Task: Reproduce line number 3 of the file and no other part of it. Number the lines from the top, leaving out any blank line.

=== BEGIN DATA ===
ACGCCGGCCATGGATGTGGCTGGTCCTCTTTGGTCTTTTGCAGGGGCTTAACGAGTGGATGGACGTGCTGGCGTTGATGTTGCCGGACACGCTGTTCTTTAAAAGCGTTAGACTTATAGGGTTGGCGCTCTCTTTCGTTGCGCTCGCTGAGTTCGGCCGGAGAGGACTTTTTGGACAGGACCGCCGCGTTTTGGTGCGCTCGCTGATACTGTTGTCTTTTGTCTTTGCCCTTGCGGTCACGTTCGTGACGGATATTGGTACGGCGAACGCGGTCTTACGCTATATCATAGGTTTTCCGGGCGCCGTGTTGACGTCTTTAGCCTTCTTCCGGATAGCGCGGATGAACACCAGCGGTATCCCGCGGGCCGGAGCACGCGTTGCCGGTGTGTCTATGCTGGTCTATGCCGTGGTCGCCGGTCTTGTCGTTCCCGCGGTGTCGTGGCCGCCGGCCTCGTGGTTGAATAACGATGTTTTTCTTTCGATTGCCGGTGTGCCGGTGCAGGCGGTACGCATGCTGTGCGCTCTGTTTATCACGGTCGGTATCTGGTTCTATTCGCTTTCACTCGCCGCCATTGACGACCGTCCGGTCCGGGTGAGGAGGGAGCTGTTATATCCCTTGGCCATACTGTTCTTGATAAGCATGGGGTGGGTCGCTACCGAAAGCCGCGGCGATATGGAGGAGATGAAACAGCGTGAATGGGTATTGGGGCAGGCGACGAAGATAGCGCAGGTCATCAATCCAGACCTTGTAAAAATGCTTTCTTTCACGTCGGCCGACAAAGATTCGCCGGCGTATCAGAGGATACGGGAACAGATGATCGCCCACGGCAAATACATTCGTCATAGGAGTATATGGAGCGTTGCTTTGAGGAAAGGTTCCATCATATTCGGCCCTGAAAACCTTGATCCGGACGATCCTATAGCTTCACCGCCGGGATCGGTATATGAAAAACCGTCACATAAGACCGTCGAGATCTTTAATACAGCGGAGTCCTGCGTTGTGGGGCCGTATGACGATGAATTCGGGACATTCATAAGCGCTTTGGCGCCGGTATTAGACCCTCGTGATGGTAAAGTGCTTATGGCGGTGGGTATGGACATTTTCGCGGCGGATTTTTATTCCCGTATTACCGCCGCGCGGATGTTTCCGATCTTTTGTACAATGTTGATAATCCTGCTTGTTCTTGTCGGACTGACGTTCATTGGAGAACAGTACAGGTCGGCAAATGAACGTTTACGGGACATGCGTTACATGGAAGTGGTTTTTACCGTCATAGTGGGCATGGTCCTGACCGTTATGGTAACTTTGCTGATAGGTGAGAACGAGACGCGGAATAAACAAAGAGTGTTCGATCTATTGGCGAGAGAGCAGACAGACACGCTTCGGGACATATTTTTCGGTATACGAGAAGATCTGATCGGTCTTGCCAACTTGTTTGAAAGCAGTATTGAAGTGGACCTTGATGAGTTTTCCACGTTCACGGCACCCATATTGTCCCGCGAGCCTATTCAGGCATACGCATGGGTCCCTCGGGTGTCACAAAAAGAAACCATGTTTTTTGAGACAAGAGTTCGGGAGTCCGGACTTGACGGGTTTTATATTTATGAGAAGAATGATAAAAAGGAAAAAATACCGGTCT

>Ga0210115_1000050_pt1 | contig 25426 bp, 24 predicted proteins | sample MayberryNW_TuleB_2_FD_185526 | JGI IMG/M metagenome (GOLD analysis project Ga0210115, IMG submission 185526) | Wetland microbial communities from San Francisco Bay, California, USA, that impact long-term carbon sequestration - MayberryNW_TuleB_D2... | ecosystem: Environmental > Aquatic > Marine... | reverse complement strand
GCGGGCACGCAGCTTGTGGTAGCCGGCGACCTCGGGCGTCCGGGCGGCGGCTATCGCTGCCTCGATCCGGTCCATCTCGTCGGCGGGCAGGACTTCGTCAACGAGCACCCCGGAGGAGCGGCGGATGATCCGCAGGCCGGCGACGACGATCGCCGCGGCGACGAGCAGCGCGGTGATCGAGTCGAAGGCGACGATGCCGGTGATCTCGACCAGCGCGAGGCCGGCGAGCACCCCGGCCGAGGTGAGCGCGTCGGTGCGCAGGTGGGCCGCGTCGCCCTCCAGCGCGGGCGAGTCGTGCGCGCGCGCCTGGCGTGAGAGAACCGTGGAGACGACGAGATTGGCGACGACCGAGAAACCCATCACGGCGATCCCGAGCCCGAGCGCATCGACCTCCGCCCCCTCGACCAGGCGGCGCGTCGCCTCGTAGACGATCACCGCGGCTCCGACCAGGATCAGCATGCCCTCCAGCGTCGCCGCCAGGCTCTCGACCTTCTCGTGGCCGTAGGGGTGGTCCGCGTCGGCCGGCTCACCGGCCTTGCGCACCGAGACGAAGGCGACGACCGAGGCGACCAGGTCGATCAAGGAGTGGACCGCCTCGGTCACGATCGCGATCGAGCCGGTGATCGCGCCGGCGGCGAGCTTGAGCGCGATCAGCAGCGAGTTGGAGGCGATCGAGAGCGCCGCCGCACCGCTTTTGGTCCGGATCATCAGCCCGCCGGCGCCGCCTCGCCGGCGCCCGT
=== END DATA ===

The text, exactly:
GCGGGCACGCAGCTTGTGGTAGCCGGCGACCTCGGGCGTCCGGGCGGCGGCTATCGCTGCCTCGATCCGGTCCATCTCGTCGGCGGGCAGGACTTCGTCAACGAGCACCCCGGAGGAGCGGCGGATGATCCGCAGGCCGGCGACGACGATCGCCGCGGCGACGAGCAGCGCGGTGATCGAGTCGAAGGCGACGATGCCGGTGATCTCGACCAGCGCGAGGCCGGCGAGCACCCCGGCCGAGGTGAGCGCGTCGGTGCGCAGGTGGGCCGCGTCGCCCTCCAGCGCGGGCGAGTCGTGCGCGCGCGCCTGGCGTGAGAGAACCGTGGAGACGACGAGATTGGCGACGACCGAGAAACCCATCACGGCGATCCCGAGCCCGAGCGCATCGACCTCCGCCCCCTCGACCAGGCGGCGCGTCGCCTCGTAGACGATCACCGCGGCTCCGACCAGGATCAGCATGCCCTCCAGCGTCGCCGCCAGGCTCTCGACCTTCTCGTGGCCGTAGGGGTGGTCCGCGTCGGCCGGCTCACCGGCCTTGCGCACCGAGACGAAGGCGACGACCGAGGCGACCAGGTCGATCAAGGAGTGGACCGCCTCGGTCACGATCGCGATCGAGCCGGTGATCGCGCCGGCGGCGAGCTTGAGCGCGATCAGCAGCGAGTTGGAGGCGATCGAGAGCGCCGCCGCACCGCTTTTGGTCCGGATCATCAGCCCGCCGGCGCCGCCTCGCCGGCGCCCGT